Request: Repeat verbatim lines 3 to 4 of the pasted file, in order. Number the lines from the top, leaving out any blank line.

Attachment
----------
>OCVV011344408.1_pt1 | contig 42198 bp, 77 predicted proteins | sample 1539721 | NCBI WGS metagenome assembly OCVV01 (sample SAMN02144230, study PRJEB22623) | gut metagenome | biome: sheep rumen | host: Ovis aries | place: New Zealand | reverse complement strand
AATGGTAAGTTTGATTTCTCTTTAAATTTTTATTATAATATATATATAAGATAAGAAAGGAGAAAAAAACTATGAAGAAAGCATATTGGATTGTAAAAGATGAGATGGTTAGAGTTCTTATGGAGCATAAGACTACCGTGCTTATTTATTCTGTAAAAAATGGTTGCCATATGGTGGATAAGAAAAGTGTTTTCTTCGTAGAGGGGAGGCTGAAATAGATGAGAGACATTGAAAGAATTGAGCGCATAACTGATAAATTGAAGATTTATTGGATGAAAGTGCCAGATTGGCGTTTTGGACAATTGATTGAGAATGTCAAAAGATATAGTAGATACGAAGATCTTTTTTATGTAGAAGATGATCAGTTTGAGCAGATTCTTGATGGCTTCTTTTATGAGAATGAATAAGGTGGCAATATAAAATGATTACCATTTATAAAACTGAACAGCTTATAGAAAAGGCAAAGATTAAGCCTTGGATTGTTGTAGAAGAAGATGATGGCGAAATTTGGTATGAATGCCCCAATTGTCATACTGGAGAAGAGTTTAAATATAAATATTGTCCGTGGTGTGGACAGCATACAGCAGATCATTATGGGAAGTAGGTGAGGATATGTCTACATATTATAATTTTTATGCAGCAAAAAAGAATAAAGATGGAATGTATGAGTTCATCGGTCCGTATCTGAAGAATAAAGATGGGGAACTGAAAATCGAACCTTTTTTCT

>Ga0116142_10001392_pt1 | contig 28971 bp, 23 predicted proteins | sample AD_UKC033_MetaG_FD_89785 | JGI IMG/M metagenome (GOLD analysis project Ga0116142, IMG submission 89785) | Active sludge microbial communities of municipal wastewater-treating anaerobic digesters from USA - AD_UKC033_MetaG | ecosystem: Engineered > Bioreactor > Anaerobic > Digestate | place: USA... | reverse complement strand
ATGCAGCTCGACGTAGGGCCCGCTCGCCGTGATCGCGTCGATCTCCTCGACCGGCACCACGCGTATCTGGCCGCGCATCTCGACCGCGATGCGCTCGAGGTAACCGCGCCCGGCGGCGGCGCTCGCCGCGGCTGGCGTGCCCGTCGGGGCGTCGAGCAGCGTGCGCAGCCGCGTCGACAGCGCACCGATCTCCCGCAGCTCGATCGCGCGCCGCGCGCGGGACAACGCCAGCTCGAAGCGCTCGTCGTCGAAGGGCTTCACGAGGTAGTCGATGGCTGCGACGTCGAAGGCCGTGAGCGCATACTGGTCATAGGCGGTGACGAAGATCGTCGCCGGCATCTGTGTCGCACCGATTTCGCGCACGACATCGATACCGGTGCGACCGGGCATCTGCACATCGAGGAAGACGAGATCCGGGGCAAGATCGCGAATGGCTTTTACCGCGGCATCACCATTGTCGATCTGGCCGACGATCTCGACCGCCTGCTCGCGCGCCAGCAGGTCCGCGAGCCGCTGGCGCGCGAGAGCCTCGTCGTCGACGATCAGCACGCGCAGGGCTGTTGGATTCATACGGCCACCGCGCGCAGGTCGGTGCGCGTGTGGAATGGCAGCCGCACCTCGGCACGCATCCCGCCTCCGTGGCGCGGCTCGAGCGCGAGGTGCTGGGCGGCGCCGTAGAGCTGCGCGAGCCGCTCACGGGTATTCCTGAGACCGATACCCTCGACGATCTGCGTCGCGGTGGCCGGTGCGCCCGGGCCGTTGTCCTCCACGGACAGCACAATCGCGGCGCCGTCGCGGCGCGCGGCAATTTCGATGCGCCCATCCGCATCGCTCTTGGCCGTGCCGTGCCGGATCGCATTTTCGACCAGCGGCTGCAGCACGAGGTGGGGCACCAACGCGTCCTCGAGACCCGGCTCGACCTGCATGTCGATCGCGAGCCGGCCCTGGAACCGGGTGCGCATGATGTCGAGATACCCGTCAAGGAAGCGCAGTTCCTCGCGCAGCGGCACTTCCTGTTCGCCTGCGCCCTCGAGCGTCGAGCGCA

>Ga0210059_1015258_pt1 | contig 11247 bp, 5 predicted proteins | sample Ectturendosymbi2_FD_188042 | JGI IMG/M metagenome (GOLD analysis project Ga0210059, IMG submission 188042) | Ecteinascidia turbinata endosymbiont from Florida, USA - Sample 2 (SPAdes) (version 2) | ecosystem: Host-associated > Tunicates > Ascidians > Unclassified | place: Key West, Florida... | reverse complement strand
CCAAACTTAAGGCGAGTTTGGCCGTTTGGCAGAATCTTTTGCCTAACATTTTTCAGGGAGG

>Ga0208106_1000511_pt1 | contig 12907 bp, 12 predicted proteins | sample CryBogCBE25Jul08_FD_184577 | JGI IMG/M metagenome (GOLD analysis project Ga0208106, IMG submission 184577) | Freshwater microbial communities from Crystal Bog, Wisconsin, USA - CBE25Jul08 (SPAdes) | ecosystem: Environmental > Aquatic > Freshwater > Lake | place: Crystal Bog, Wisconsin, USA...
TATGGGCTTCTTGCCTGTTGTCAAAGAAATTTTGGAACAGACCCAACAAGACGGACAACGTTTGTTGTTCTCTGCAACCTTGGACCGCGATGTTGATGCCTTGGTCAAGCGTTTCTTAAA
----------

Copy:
>Ga0116142_10001392_pt1 | contig 28971 bp, 23 predicted proteins | sample AD_UKC033_MetaG_FD_89785 | JGI IMG/M metagenome (GOLD analysis project Ga0116142, IMG submission 89785) | Active sludge microbial communities of municipal wastewater-treating anaerobic digesters from USA - AD_UKC033_MetaG | ecosystem: Engineered > Bioreactor > Anaerobic > Digestate | place: USA... | reverse complement strand
ATGCAGCTCGACGTAGGGCCCGCTCGCCGTGATCGCGTCGATCTCCTCGACCGGCACCACGCGTATCTGGCCGCGCATCTCGACCGCGATGCGCTCGAGGTAACCGCGCCCGGCGGCGGCGCTCGCCGCGGCTGGCGTGCCCGTCGGGGCGTCGAGCAGCGTGCGCAGCCGCGTCGACAGCGCACCGATCTCCCGCAGCTCGATCGCGCGCCGCGCGCGGGACAACGCCAGCTCGAAGCGCTCGTCGTCGAAGGGCTTCACGAGGTAGTCGATGGCTGCGACGTCGAAGGCCGTGAGCGCATACTGGTCATAGGCGGTGACGAAGATCGTCGCCGGCATCTGTGTCGCACCGATTTCGCGCACGACATCGATACCGGTGCGACCGGGCATCTGCACATCGAGGAAGACGAGATCCGGGGCAAGATCGCGAATGGCTTTTACCGCGGCATCACCATTGTCGATCTGGCCGACGATCTCGACCGCCTGCTCGCGCGCCAGCAGGTCCGCGAGCCGCTGGCGCGCGAGAGCCTCGTCGTCGACGATCAGCACGCGCAGGGCTGTTGGATTCATACGGCCACCGCGCGCAGGTCGGTGCGCGTGTGGAATGGCAGCCGCACCTCGGCACGCATCCCGCCTCCGTGGCGCGGCTCGAGCGCGAGGTGCTGGGCGGCGCCGTAGAGCTGCGCGAGCCGCTCACGGGTATTCCTGAGACCGATACCCTCGACGATCTGCGTCGCGGTGGCCGGTGCGCCCGGGCCGTTGTCCTCCACGGACAGCACAATCGCGGCGCCGTCGCGGCGCGCGGCAATTTCGATGCGCCCATCCGCATCGCTCTTGGCCGTGCCGTGCCGGATCGCATTTTCGACCAGCGGCTGCAGCACGAGGTGGGGCACCAACGCGTCCTCGAGACCCGGCTCGACCTGCATGTCGATCGCGAGCCGGCCCTGGAACCGGGTGCGCATGATGTCGAGATACCCGTCAAGGAAGCGCAGTTCCTCGCGCAGCGGCACTTCCTGTTCGCCTGCGCCCTCGAGCGTCGAGCGCA